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Samaritan troubled by driver's death

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Posted: Tuesday, April 18, 2006 12:00 pm | Updated: 3:17 pm, Wed Aug 15, 2012.

By Jimmie Ferguson

Killeen Daily Herald

The man who burned to death Friday in a truck south of Killeen has been identified as Donald R. Simmons, 74, of Killeen, said a Killeen police spokeswoman.

"However, the cause of death is pending the toxicology results that could take up to six weeks," said Carroll Smith, the spokeswoman.

The manner in which Simmons died filled a witness' weekend with nightmares and thoughts of what else he could have done to save his life.

"It's hard. It's hard to see a guy that's alive, and within five minutes he's melting into nothing," said Daniel "Danny" Anglin, 49, of Killeen, who resides on Reese Creek Road near the intersection of State Highways 201 and 195, where the accident occurred.

Killeen police reported that for unknown reasons, Simmons' 2002 Chevrolet 1500 pickup left the roadway and traveled across the field. Once the firefighters arrived, the truck was engulfed in flames. After the fire was doused, Simmons' body was found inside the cab of the pickup, Smith said.

"I'm sure this guy had kids, a wife and grandkids," Anglin said. "I'm sure that he had some existence and wouldn't want it to sound like he tried to kill himself. It hurts me because I have been blaming myself ... that I didn't do something else to get him out ... to help him, said Anglin, noting that he and his wife were the first ones on the scene and called 911.

Anglin said they were on their way into Killeen to pick up their children and had just turned onto State Highway 201, heading east. He said he saw white smoke and assumed it was just a grass fire. When he pointed it out to his wife, she spotted the truck and the fire around it. He drove down off the road and down an embankment and parked the car. He said he had to jump a fence to get to the burning truck.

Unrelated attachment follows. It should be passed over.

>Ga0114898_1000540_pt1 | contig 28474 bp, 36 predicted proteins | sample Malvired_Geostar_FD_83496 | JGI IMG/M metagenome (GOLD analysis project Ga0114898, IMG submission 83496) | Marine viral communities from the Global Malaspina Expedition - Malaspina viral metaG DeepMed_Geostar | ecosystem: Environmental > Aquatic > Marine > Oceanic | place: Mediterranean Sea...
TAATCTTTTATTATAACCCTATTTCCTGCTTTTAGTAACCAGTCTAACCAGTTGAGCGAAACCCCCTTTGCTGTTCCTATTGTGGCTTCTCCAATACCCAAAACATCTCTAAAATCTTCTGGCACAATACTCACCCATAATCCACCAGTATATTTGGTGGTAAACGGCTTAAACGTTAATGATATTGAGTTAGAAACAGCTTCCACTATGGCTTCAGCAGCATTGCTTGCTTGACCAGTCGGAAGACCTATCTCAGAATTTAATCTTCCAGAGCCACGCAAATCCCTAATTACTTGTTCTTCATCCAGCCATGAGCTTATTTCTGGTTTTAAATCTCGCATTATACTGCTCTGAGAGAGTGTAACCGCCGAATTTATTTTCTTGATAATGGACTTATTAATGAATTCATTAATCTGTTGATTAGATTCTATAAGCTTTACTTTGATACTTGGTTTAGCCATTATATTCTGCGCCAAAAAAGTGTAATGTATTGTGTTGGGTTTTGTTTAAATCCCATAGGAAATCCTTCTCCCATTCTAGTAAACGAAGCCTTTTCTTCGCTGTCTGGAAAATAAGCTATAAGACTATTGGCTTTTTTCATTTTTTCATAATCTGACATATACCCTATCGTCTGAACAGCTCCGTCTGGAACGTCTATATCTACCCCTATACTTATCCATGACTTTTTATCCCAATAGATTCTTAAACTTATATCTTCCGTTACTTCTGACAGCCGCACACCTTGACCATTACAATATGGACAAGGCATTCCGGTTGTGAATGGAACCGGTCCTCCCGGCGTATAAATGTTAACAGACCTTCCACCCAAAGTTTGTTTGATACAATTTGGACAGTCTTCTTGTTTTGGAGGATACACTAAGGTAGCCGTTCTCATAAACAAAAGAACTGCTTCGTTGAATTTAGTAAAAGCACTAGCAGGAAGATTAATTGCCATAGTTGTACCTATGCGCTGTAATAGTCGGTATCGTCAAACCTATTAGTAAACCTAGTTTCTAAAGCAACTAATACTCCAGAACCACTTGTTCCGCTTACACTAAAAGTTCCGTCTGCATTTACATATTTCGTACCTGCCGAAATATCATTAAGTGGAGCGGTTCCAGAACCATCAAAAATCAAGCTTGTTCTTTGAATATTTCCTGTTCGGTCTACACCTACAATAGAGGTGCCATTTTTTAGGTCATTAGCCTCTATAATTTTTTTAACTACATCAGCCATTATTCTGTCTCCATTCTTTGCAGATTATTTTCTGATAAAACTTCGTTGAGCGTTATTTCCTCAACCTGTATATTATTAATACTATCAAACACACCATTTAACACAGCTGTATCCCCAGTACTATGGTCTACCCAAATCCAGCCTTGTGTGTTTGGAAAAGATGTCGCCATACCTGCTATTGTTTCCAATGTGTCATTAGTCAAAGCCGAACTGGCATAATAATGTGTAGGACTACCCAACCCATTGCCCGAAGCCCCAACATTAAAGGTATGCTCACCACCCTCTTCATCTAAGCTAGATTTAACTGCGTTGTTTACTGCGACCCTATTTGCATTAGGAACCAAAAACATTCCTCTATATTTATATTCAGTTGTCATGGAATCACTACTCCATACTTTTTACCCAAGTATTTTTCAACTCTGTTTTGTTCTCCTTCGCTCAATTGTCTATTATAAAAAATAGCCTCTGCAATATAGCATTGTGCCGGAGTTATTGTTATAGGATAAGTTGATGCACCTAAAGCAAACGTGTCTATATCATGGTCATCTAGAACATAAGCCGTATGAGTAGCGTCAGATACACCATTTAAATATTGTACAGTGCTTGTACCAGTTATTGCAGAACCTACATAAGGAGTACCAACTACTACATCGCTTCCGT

"My wife was on the north side of the fence and I was on the south side of it, and she kept hollering out, Is anybody in there?'" said Anglin, noting he located the man inside the truck and let his wife know.

Anglin said the man was a white male between the ages of the late 60s to mid- to late 70s.

"He was not Hispanic as previously reported," Anglin said. "He had a handicap blue placard in the rearview mirror."

Anglin said when Simmons whom he did not know at the time drove off the hill and tangled in the fence, he had been sitting there for quite a while.

"He didn't try to move the truck in or out or anything else," Anglin said. "I am guessing he passed out or could have had a heart attack that caused him to be unconscious, if you will.

"When I got down there, there were no spin-out marks to show he was trying to get out when you are stuck," Anglin said. "I believe because of the grass and the catalytic converter heated up, the truck caught on fire."

Anglin said the fire started in the area of the truck's catalytic converter, not in the back of the truck, as previously reported.

"The guy never once got out of the truck," said Anglin, who at one point was the only person outside of the truck. "So, all these stories about him walking around his truck and whatever else never happened."

Anglin said he tried to pull Simmons out with one hand while he was talking to the 911 operator on the phone. Simmons resisted.

"It wasn't that he was saying, no, no, I don't want to get out.' It was as if you were sitting in your car in a parking lot with the windows rolled down and I reach my hand to save you because there was a fire and you don't see it," Anglin explained. "The first thing you are going to do is protect yourself. That's what he was actually doing ... fighting people off."

Anglin said he was joined by three Hispanic men, and he backed off still talking to the 911 operator.

"No sooner they go in, they came right back out," Anglin said. "Well, they were illegals, and as soon as they heard the sirens, they took off. Now, I was stuck there again by myself."

In the meantime, Anglin said a truck with a decal on the door had hooked a chain to the burning truck and tried to pull it to the north. It still wouldn't budge because it was too tangled up.

"By this time, the smoke had gotten so thick that I couldn't see the guy any more," Anglin said. "I was just mortified. I had never experienced anything like that. The guy never once uttered a sound ... not a help,' not nothing.

"The smoke was so thick, and the way that it rolled in the cab of the truck... it rolled above his head, over the windshield and right onto him," Anglin said. "By that time, the tires were already blown out and those guys were trying to pull him out. The truck never blew up, which amazed the heck out me."

Anglin he had trouble sleeping throughout the weekend, and the incident was constantly on his mind.

"I keep wondering, Who is his family?' You wonder if they want to know what really happened," Anglin said. "You wonder, was this God's test, and you blew it, because you didn't save the guy?

"Everything that we encounter, there's a reason for it and I don't know if I could've done any more. But it's hard knowing you were there, and the man is gone. I mean, just gone."

Contact Jimmie Ferguson at jferguson@kdhnews.com

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